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Brazilian Journal of Biology

Print version ISSN 1519-6984On-line version ISSN 1678-4375

Braz. J. Biol. vol.79 no.1 São Carlos Jan./Mar 2019  Epub Apr 19, 2018

http://dx.doi.org/10.1590/1519-6984.180731 

Original Article

Weight-length relationships of six shrimp species caught off the Madeira Archipelago, Northeastern Atlantic

Relações peso-comprimento de seis espécies de camarão capturados ao largo do arquipélago da Madeira, Atlântico Nordeste

R. Sousaa  b  * 

L. Gouveiaa 

A. R. Pintoa 

V. Timóteoa 

J. Delgadoa  c 

P. Henriquesd 

a Direção de Serviços de Investigação – DSI, Direção Regional das Pescas – DRP-RAM, Estrada da Pontinha, CP 9004-562, Funchal, Madeira, Portugal

b Observatório Oceânico da Madeira – OOM, Agência Regional para o Desenvolvimento da Investigação, Tecnologia e Inovação – ARDITI, Edifício Madeira Tecnopolo, Piso 0, CP 9020-105, Funchal, Madeira, Portugal

c Centro Interdisciplinar de Investigação Marinha e Ambiental – CIIMAR, Rua dos Bragas, 289, CP 4050-123, Porto, Portugal

d Universidade da Madeira – UMa, Campus da Penteada, CP 9000-390, Funchal, Madeira, Portugal

Abstract

Length and weight relationships and descriptive statistics are reported for six shrimp species caught off the Madeira archipelago between 1983 and 2014 using bottom and floating traps from depths ranging from 50 to 1,300 m. The parameter b ranged between 2.36 for Plesionika ensis and 2.97 for Plesionika williamsi. All species showed a pattern of negative allometric growth. To the authors’ knowledge all weight-length relationships presented herein are recorded for the first time from the Madeira area, and in the cases of Ligur ensiferus and Plesionika ensis are the first references worldwide.

Keywords:  carapace length; negative allometric growth; weight-length relationships; shrimps; Madeira archipelago

Resumo

As relações peso-comprimento e a estatística descritiva foram estimadas para seis espécies de camarões, capturados ao largo do arquipélago da Madeira, entre 1983 e 2014, usando armadilhas de fundo e alvoradas entre os 50 e 1.300 metros de profundidade. O parâmetro b variou entre 2,36 para Plesionika ensis e 2,97 para Plesionika williamsi. Todas as espécies evidenciaram um padrão de crescimento alométrico negativo. De acordo com o conhecimento dos autores, todas as relações peso-comprimento são aqui apresentadas pela primeira vez para a área da Madeira e no caso de Ligur ensiferus e Plesionika ensis são a primeira referência mundial.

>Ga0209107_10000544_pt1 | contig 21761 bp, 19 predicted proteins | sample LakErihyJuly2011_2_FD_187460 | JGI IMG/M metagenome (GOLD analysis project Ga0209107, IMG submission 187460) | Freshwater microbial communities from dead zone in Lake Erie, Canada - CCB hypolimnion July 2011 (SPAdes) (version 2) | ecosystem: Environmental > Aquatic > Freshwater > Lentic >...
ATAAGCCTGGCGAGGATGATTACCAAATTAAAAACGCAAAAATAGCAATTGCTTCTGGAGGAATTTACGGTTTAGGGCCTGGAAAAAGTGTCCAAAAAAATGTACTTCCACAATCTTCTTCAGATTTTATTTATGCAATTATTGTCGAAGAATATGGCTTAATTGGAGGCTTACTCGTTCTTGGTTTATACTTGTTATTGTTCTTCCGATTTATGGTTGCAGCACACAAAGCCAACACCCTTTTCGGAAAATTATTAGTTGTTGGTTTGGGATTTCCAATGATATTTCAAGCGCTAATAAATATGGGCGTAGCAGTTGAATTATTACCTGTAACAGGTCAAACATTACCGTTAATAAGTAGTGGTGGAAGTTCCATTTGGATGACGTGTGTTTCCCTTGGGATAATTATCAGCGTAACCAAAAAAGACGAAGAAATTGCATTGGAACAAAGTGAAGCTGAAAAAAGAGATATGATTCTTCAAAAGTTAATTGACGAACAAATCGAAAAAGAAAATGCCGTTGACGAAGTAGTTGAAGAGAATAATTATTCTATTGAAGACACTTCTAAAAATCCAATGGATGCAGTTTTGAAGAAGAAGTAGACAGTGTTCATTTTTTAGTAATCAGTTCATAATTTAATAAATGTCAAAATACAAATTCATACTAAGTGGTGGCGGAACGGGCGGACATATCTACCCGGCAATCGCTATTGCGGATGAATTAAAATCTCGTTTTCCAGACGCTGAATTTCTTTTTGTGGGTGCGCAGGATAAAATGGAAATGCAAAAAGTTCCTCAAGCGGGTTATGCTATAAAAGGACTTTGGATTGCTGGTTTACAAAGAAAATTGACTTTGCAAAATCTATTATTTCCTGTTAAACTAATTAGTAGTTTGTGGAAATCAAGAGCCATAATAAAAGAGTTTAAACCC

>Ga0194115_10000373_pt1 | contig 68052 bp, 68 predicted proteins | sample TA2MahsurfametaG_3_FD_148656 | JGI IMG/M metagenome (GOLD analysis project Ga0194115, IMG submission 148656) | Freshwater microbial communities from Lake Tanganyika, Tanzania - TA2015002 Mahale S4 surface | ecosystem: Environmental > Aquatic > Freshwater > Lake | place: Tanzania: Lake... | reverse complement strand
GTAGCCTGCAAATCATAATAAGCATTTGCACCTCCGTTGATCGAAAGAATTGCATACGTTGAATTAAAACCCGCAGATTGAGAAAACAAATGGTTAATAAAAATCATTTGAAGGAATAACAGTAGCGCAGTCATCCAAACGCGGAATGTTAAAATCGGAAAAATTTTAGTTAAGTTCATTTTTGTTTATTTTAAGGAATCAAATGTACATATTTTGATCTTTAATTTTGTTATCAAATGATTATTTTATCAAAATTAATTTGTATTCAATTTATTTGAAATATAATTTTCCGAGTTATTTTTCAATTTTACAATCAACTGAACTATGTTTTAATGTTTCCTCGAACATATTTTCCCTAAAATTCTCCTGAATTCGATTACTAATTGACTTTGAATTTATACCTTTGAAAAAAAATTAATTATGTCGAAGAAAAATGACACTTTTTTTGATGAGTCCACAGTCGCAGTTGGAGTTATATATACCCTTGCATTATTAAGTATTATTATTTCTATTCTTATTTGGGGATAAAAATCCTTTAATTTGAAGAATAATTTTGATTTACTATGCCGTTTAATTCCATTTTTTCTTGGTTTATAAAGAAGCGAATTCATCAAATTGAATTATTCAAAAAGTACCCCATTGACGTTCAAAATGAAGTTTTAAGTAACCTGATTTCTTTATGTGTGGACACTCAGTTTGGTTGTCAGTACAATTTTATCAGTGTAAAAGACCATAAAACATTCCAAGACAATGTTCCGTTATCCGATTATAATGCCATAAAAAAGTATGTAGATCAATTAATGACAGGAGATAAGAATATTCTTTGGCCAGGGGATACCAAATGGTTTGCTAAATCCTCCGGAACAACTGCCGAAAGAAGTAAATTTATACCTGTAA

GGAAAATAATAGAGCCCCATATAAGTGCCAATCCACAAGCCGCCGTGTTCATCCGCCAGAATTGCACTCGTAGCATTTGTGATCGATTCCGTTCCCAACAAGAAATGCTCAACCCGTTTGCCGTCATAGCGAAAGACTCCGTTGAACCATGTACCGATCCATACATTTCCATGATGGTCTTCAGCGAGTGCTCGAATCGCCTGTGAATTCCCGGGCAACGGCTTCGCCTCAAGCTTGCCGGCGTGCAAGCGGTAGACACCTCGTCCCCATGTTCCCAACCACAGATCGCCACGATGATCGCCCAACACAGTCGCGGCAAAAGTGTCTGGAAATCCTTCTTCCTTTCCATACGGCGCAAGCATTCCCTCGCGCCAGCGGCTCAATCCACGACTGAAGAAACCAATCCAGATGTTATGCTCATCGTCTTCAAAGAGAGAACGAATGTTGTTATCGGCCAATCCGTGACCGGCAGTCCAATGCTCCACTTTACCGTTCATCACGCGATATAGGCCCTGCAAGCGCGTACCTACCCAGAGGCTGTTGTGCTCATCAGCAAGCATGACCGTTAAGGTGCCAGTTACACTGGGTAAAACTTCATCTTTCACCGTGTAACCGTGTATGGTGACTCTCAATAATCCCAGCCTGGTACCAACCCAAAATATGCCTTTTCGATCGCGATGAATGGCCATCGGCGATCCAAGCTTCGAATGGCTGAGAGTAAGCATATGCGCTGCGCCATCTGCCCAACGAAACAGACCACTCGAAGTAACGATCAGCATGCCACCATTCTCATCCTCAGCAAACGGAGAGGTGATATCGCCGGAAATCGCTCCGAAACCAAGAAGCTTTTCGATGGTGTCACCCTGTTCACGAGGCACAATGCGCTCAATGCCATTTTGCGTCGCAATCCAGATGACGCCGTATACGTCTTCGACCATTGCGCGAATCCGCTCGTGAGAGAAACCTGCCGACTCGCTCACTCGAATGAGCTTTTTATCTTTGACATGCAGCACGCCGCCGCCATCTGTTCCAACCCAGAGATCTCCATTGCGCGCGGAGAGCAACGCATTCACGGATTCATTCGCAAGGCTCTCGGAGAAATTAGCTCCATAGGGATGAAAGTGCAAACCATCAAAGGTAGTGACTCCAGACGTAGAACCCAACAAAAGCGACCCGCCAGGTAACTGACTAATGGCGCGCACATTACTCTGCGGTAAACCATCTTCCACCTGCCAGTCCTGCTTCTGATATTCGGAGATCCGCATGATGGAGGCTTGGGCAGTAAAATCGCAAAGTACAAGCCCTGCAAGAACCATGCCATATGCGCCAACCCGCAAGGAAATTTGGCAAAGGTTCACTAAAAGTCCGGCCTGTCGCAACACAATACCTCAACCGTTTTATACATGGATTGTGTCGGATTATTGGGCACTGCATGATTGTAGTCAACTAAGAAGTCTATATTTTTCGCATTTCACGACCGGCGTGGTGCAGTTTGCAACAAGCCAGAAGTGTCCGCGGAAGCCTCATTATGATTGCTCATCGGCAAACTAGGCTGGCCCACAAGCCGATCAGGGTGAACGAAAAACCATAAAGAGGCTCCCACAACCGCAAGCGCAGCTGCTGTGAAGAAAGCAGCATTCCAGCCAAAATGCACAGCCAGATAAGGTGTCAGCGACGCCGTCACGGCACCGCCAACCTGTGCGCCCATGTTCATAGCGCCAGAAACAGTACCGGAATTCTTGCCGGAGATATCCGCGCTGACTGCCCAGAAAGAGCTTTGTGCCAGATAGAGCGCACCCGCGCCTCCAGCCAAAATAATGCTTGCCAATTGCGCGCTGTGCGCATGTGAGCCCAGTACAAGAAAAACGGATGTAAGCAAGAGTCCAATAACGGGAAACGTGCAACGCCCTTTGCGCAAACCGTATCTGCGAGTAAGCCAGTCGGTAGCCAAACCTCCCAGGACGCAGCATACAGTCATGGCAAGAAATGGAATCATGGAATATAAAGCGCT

Palavras-chave:  comprimento do cefalotórax; crescimento alométrico negativo; relações peso-comprimento; camarões; arquipélago da Madeira

1. Introduction

In fisheries research, weight-length relationships (WLRs) allow the estimation of the average weight at a given length in a specific geographic area ( Ferreira et al., 2008 ). The WLRs are widely presented as a useful tool with wide application in several domains of the fishery science. WLR’s are used in the comparison of life history between-regions, population dynamics, ecology, stock assessment, management and to estimate the production and biomass of a given population ( Anderson and Gutreuter, 1983 ; Erzini, 1994 ; King, 1995 ; Santos et al., 2002 ). Also, the condition factor is often used to quantify an animal’s physical wellbeing and thought to be a useful complement to growth estimates of crustaceans ( Bagenal and Tesch, 1978 ; Rochet, 2000 ).

Decapod crustaceans have been studied during several scientific surveys carried out in the Madeira archipelago since the early eighties. Those prospective surveys were aimed at determining the fisheries’ potential of non-exploited resources and diversifying the commercial fisheries, thus reducing the fishing pressure on the heavily fished coastal areas ( Biscoito, 1993 ; Biscoito et al., 1992 ).